Why Chinese oil drilling firms favour the Middle East for opportunities

PUBLISHED : Sunday, 11 June, 2017, 3:23pm
UPDATED : Sunday, 11 June, 2017, 10:24pm

The Middle East offers some of the best business opportunities for Chinese oil and gas drilling services providers among regions covered by Beijing’s new Silk Road project, according to the chairman of Petro-King Oilfield Services.

Chinese firms are increasingly favoured over their western rivals for their cost competitiveness amid the prolonged oil price slump that has forced producers to cut costs, Wang Jinlong said in an interview with the South China Morning Post.

“The Belt and Road Initiative has on the political level helped Chinese firms develop business overseas, and the international oil price slump has accentuated Chinese service providers’ cost competitiveness,” he said.

“We noticed that previously, only the top management of national oil firms in the oil and gas-rich Middle East nations can appreciate the cost-and-quality effectivenss of Chinese firms. Now even the middle management have this understanding.”

Wang said the Middle East and the United States are the only two major markets that have kept up their investment in oil and gas development given their fields’ cost competitiveness.

For Chinese firms, however, it is difficult to enter the US market which has already been dominated by large western rivals, he added.

The Hong Kong-listed firm has been struggling to make a profit and has turned its business development focus to the Middle East in the past two years after getting burnt in South America and Central Asia where some customers were unable to pay amid economic difficulties.

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In March it set up an office in Abu Dhabi, the United Arab Emirates, to facilitate business development in the region.

“We are in talks with potential new customers in the UAE, Kuwait and Saudi Arabia, where we are seeing rising interest for our services,” said chief executive Jim Zeng Weizhong.

“In China, the market is too price competitive and hard to make a profit. We have to be very selective and have rejected a fair number of contracts.”

Zeng joined the firm in December last year after three decades working for Chinese offshore oil major China National Offshore Oil and US-based Schlumberger, the world’s largest oil services provider, on projects in China, Australia, Egypt, India, the Middle East and Vietnam.

Petro-King has close to HK$700 million (US$89.7 million) worth of confirmed or preliminary orders, of which the majority are from the Middle East.

Zeng admitted that realisation of much of the orders is uncertain and subject to market conditions, and much of that may not be executed until next year.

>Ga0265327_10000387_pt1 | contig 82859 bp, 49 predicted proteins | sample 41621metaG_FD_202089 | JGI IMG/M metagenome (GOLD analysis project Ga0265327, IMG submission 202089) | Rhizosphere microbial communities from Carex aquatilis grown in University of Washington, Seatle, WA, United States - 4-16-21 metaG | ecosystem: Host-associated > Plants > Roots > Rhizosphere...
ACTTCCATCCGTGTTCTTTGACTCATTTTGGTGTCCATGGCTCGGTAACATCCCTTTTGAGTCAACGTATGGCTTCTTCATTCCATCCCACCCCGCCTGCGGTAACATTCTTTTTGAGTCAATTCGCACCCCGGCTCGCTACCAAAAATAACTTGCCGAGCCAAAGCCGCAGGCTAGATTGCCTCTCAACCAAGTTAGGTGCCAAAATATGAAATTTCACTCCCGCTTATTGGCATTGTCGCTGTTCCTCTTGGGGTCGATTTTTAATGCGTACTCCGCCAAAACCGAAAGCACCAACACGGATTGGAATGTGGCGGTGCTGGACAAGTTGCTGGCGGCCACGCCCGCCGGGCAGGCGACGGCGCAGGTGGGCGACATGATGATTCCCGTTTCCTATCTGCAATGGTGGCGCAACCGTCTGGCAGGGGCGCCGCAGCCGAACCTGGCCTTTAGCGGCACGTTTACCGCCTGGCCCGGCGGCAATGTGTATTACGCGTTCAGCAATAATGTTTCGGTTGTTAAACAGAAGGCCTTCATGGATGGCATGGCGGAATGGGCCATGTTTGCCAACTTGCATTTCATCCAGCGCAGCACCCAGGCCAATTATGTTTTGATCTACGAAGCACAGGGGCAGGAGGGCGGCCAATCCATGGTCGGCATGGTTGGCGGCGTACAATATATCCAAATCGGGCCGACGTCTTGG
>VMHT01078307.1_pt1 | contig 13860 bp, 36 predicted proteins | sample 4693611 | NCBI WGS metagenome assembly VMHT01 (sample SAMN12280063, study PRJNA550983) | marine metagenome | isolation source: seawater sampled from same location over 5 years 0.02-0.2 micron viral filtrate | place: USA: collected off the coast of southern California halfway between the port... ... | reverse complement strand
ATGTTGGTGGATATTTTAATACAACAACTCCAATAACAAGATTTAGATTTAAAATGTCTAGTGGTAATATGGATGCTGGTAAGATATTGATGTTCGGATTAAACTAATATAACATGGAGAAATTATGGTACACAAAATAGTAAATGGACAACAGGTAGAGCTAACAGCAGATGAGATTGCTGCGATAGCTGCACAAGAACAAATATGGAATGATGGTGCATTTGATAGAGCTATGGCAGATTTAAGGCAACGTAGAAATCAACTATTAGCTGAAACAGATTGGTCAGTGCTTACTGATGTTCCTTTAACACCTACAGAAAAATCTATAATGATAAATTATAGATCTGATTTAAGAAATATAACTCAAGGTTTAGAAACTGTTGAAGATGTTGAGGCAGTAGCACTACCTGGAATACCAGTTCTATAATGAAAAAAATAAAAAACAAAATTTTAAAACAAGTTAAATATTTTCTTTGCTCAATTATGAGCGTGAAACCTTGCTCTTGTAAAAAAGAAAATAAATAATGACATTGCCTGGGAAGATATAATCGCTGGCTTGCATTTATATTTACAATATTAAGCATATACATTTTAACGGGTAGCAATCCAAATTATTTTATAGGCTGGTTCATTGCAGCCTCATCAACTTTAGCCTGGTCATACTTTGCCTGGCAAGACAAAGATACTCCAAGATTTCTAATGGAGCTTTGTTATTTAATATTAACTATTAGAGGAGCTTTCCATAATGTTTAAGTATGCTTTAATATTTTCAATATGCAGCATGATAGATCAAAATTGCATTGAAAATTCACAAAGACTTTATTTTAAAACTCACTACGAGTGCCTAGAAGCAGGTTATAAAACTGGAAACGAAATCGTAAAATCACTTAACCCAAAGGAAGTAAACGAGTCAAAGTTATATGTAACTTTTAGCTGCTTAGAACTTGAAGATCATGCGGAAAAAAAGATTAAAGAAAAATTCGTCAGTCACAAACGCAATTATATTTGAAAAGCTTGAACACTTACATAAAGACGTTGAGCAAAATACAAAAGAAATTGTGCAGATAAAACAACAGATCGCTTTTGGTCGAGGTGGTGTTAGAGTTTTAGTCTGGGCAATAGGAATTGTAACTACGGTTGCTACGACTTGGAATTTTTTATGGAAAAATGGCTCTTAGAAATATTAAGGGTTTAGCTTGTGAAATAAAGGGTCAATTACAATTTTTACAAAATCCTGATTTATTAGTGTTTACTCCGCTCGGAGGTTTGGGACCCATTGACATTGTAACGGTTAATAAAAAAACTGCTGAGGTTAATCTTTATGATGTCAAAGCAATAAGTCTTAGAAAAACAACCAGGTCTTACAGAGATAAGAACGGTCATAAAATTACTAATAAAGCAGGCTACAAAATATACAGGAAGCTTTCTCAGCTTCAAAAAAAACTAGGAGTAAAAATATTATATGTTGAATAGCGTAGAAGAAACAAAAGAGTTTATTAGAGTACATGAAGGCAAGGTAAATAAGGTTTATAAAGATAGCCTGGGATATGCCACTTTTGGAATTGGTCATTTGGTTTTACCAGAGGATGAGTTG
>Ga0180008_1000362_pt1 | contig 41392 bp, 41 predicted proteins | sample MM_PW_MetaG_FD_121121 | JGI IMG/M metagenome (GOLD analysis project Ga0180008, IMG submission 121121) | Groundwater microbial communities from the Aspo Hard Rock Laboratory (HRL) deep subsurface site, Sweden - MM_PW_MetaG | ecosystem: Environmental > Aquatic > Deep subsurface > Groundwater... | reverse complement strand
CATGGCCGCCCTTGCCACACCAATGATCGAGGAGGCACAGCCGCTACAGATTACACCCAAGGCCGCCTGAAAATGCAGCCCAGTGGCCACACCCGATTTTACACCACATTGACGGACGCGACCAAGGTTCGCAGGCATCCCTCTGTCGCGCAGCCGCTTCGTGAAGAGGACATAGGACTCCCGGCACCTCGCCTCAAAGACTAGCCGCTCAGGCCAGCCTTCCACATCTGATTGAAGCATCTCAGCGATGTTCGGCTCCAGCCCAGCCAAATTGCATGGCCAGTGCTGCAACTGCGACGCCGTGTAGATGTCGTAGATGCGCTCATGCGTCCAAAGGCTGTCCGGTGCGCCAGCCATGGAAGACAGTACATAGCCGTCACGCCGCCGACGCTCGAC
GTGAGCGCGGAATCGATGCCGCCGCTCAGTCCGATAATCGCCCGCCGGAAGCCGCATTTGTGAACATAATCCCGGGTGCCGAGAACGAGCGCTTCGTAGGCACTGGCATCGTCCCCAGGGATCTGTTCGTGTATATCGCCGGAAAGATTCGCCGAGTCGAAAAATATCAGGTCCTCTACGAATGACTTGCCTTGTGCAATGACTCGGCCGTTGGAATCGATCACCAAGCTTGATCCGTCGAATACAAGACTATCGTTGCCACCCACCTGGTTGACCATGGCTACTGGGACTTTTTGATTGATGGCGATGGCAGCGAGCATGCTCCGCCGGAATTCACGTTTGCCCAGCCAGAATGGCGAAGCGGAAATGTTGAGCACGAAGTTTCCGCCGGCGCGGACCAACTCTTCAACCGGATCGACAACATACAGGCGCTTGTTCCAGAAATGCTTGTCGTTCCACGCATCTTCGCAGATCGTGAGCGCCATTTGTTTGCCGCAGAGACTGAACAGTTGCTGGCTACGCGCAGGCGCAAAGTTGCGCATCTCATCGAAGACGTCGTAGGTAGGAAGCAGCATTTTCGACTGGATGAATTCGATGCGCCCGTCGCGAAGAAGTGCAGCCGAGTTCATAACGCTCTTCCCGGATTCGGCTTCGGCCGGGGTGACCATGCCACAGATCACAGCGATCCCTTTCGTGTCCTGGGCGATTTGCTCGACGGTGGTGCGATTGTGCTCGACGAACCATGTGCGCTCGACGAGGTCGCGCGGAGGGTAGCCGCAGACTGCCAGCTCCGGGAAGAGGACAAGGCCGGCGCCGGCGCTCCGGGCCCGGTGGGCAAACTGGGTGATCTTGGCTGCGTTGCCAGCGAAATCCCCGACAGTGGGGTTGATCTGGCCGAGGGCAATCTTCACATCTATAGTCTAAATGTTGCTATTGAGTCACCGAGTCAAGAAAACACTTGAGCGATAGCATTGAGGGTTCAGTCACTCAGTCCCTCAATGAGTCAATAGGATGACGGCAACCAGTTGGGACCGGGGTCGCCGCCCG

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The firm is not the only Chinese firm chasing business in the Middle East. Beijing-based rival Anton Oilfield Services has also made a big push in the region in recent years after the domestic market shrunk substantially.

Wang said the Middle East market is tough to enter because for each project suppliers need to go through a stringent vetting process on the capability of their equipment and tools before they can be included in the vender list.

“But once you are qualified, the contracts are attractive as payment is not a problem and the profit margins are higher compared the China market,” he said.

“We already have a third of our equipment deployed in the Middle East. We hope to move even more there from China.”

Once you are qualified, the contracts are attractive as payment is not a problem and the profit margins are higher compared the China market
Wang Jinlong, Petro-King chairman

The firm has purchased drilling equipment worth around HK$1 billion after its initial public offering in 2013, including two dozen so-called fracking pumps that boosts oil and gas output by injecting water, sand and chemicals at high pressure to underground structures.

Hit by a drastic fall in work volume as oil producers cut spending on new projects and shut down high-cost ones, Petro-King posted a net loss of HK$474.1 million last year, widened from a loss of HK$444.5 million in 2015. Revenue slumped 37.8 per cent to HK$392.4 million.

The downturn also saw the firm, 30.5 per cent owned by Hong Kong-listed property developer Termbray Industries International and 28.3 per cent by Wang, book major impairments on trade receivables and goodwill from past acquisitions.

It wrote off all of the over HK$400 million in receivables owed by a major a state-backed oil producer in economic crisis-hit Venezuela, and has failed to collect debt owed by a customer in Kyrgyzstan, Central Asia. It has suspended services in both nations.

“The Russian rouble’s sharp depreciation has dealt an big economic blow to nations in Central Asia. We have sent a vice president there to reassess the viability of the market before we make a decision on doing more business there,” Wang said.

On Friday Petro-King shares closed 1.4 per cent lower at 36 HK cents. They have slumped 21 per cent from the start of the year, compared to a 18 per cent gain in the Hang Seng Index.

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